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Pains in Eletronic Super Joy

Electronic Super Joy Screenshot

By: Adlai Rosh Samaniego

Warning! This game contains content that may not be safe for all audiences, including flashing strobe lights, swearing, blasphemy, and butts. Player discretion is advised.

Rarely do you find an indie game with so much energy bursting from its seams. Electronic Super Joy places you in control of The Wanderer, on a quest to overthrow an empire ruled by the evil Groove-Wizard. The game has an insane plot – but the strange story isn’t the only thing that’s going to give you a headache.

The controls follow the standard platforming controls – move, jump, attack. The simplicity helps the game a lot – adding unnecessary control schemes to an already hard game would be an absolute nightmare. (For those of us who don’t like using keyboard controls, the game features controller support.) Many of Electronic Super Joy’s challenges come from its gimmicks; early on, you face slow-moving missiles that can be destroyed with your bash attack. Later on, they’re reintroduced en-masse on a slowly-moving stage – touching the edges of the screen means instant death, so no quick advancement for you. Then later still, the missiles are faster, the ground disappears when you step on it, and you no longer have your bash attack.

The game is also extremely hard. Death is a common experience in this game. Thankfully, you have an infinite number of lives – which is good, because you will die a lot. One of the game’s main selling point is its difficulty. Much of the game is spent dying because of a mistake made – the level design is clear enough to be fair, and rarely do you die because of something stupid.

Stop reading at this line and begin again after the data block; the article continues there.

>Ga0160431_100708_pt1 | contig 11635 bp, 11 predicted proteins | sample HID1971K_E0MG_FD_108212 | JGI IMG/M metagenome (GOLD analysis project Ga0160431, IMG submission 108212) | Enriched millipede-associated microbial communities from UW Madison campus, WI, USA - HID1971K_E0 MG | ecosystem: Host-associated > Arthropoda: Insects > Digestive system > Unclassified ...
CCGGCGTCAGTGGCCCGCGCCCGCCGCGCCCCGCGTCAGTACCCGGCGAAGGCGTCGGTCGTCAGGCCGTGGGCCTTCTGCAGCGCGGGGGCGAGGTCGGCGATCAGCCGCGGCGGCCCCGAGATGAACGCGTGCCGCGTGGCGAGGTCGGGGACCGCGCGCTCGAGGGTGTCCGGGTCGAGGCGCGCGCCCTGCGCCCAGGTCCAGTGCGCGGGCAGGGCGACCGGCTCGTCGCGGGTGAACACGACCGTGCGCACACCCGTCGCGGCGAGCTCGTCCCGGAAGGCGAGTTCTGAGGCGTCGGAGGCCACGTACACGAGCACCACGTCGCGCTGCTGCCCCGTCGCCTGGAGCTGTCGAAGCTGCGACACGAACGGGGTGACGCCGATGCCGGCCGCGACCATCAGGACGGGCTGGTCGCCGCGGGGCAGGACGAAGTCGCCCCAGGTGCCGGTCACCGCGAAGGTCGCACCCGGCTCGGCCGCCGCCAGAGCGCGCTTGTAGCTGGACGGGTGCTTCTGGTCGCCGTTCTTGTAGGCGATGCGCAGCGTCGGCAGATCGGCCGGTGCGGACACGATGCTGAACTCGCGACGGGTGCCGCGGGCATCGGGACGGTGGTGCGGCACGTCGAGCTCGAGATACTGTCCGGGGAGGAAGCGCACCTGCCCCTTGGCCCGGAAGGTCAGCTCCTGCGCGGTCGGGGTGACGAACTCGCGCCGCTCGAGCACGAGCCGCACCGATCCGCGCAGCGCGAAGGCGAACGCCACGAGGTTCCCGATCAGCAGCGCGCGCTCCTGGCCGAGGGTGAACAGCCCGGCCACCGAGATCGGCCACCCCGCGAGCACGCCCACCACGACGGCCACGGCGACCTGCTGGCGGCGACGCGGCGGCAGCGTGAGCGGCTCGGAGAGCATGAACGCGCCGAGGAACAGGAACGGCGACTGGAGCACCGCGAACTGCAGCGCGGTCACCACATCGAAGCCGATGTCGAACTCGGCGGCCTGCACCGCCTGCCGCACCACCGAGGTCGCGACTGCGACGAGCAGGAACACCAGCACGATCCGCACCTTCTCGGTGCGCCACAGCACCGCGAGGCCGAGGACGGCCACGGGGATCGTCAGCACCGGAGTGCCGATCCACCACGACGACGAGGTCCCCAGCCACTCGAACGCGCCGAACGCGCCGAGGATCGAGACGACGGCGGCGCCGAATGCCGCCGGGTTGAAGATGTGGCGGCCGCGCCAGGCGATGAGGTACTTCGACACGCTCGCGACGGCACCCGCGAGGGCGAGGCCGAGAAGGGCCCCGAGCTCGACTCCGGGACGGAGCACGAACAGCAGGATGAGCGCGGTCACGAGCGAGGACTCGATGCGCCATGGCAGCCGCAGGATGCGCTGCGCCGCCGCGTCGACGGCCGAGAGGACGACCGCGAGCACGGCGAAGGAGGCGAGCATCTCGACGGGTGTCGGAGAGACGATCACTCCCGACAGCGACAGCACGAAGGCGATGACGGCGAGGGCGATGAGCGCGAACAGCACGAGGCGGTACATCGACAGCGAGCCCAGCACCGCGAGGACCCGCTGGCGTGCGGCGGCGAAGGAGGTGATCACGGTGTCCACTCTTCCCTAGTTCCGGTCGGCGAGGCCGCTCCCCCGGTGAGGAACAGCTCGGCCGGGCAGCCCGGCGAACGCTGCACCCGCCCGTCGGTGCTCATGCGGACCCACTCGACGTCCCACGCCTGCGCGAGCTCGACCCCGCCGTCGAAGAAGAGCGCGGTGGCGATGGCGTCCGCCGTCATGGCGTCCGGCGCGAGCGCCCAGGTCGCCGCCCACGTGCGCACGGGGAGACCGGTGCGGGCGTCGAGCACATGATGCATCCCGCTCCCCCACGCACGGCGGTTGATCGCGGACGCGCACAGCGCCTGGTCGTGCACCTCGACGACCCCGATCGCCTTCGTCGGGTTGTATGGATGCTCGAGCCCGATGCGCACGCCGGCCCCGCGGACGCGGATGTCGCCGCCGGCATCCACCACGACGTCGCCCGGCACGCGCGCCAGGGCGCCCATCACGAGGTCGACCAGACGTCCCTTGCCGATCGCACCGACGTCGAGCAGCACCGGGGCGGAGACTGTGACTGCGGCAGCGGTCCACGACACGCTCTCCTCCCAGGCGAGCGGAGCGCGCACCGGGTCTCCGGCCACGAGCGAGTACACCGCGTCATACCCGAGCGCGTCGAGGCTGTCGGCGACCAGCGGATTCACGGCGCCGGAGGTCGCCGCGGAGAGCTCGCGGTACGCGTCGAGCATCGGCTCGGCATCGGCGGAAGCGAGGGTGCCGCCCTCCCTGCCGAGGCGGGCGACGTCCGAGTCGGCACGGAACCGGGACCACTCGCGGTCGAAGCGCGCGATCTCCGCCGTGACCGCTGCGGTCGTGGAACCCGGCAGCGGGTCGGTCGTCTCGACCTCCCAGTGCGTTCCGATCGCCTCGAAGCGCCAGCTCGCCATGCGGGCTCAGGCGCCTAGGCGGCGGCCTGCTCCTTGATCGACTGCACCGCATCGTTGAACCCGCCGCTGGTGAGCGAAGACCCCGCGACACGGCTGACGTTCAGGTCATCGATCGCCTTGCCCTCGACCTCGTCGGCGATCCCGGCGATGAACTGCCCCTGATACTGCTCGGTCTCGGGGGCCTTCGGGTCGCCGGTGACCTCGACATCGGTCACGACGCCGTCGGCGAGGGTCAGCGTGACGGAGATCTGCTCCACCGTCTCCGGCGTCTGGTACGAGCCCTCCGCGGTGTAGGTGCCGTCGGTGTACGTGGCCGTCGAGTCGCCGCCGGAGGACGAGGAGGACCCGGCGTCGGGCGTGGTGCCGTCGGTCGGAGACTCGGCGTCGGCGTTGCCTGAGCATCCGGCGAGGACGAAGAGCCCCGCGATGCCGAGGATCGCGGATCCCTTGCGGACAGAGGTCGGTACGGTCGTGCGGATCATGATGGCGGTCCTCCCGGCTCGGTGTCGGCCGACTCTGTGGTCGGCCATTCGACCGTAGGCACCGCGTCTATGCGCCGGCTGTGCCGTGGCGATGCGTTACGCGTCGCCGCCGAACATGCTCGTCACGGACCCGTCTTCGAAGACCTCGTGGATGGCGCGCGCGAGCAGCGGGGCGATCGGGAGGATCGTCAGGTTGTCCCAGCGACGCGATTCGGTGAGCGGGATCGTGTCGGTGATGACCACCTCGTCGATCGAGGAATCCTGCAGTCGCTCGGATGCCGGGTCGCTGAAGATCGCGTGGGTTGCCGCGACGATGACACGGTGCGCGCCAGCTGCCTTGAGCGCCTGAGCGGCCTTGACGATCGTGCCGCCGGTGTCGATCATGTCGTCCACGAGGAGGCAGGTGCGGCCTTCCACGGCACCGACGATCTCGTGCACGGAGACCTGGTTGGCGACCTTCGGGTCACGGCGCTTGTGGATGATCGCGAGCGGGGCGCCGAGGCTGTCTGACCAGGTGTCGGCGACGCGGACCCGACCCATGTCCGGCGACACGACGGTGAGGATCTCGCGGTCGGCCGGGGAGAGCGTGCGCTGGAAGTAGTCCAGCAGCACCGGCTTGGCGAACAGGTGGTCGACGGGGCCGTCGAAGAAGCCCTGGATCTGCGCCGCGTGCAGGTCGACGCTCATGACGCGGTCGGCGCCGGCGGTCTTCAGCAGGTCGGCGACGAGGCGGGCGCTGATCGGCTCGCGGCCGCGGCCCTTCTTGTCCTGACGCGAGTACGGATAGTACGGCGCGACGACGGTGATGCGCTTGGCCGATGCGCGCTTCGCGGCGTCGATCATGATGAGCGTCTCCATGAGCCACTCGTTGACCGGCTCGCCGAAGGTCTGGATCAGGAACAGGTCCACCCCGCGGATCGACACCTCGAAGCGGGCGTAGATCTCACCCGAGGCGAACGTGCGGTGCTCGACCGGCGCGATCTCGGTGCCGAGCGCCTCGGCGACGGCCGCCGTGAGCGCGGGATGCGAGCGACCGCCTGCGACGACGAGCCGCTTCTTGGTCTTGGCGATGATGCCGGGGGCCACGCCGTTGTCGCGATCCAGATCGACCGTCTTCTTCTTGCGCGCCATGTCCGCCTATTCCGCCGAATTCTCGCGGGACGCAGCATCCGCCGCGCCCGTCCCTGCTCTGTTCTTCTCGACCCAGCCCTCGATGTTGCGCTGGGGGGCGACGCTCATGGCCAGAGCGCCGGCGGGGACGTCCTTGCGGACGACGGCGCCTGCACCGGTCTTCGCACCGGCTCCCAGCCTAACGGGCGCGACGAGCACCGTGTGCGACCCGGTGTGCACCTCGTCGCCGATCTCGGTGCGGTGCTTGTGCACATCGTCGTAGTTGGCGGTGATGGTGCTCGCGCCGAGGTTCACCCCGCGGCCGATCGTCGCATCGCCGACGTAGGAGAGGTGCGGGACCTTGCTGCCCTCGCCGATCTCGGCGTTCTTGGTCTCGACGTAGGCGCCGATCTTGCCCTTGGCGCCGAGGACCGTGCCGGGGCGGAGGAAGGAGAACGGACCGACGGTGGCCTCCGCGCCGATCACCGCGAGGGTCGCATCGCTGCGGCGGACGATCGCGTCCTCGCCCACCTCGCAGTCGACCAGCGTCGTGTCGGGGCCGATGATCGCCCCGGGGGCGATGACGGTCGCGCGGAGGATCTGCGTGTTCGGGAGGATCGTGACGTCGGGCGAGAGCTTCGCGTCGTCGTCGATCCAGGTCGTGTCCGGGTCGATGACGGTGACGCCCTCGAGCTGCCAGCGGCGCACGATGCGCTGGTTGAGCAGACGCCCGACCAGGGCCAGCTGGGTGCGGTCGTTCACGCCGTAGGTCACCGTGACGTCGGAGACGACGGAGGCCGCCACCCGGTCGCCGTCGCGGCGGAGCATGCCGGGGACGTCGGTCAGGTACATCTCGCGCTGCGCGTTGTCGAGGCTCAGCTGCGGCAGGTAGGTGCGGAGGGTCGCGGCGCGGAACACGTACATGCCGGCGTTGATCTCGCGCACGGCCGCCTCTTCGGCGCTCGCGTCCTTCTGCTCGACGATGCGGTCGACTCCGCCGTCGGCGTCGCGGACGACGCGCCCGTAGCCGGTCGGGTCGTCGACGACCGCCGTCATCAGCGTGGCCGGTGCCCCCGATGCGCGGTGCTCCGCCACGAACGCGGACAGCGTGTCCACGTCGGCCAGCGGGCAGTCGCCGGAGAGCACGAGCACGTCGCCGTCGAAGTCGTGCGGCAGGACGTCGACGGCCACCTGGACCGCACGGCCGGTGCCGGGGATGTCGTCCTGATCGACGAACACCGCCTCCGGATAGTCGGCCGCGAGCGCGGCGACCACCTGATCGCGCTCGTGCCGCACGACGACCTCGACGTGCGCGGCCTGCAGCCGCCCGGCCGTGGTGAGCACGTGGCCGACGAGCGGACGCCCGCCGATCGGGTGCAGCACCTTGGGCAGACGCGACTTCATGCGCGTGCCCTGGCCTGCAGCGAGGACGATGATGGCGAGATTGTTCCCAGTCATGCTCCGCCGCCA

Electronic Super Joy is unique in that it doesn’t stick to a particular gaming formula for too long. One level could be a long, vertical climb up sticky walls. Another could have you running away from a giant monster. The game does an excellent job of beating your expectations to a bloody, neon-colored pulp. Game mechanics are discarded as quickly as they were introduced, then brought back for an encore of pain. There even exists an “Infinite Love” mode, where you traverse shorter versions of the game’s stages and try to get the highest score before dying.

The game has retro 16-bit graphics, with every character and stage being a black silhouette. Bits and pieces of the stage could shift, form, or fall away at a moment’s notice. The background pulses to the beat of the soundtrack, contrasting heavily and beautifully against the black stages. The game’s specific color scheme makes it clear what terrain you can and can’t interact with.

There are about 8 unique backgrounds, both beautiful and non-obstructive; you’ll barely notice them during more intense segments. Important things are given graphical precedence. Deadly missiles have a rather visible white trail following them, sticky walls have white goo on them, and both the player character and enemies have some bit of white to highlight them against the black of the rest of the stage.

The game’s soundtrack is heavily techno. The music is great in the fact that it almost never gets repetitive. Even as you’re attempting the same stage for the 20th time, you rarely stop to mute the game. Almost every action is punctuated by a sound, butt-slamming adding a nice kick to the beat, and activating checkpoints is highlighted by a rather sensual “Oh Yeah!” in both male and female flavors.

If you enjoy dubstep or electronic music and hardcore platforming, this game is for you. The relatively low system requirements ensure that a lot of people can play this game with little to no lag – that is, if you can handle the flashing lights and insane difficulty.

Electronic Super Joy is available on Steam for $7.99 USD. Find out more at http://www.electronicsuperjoy.com/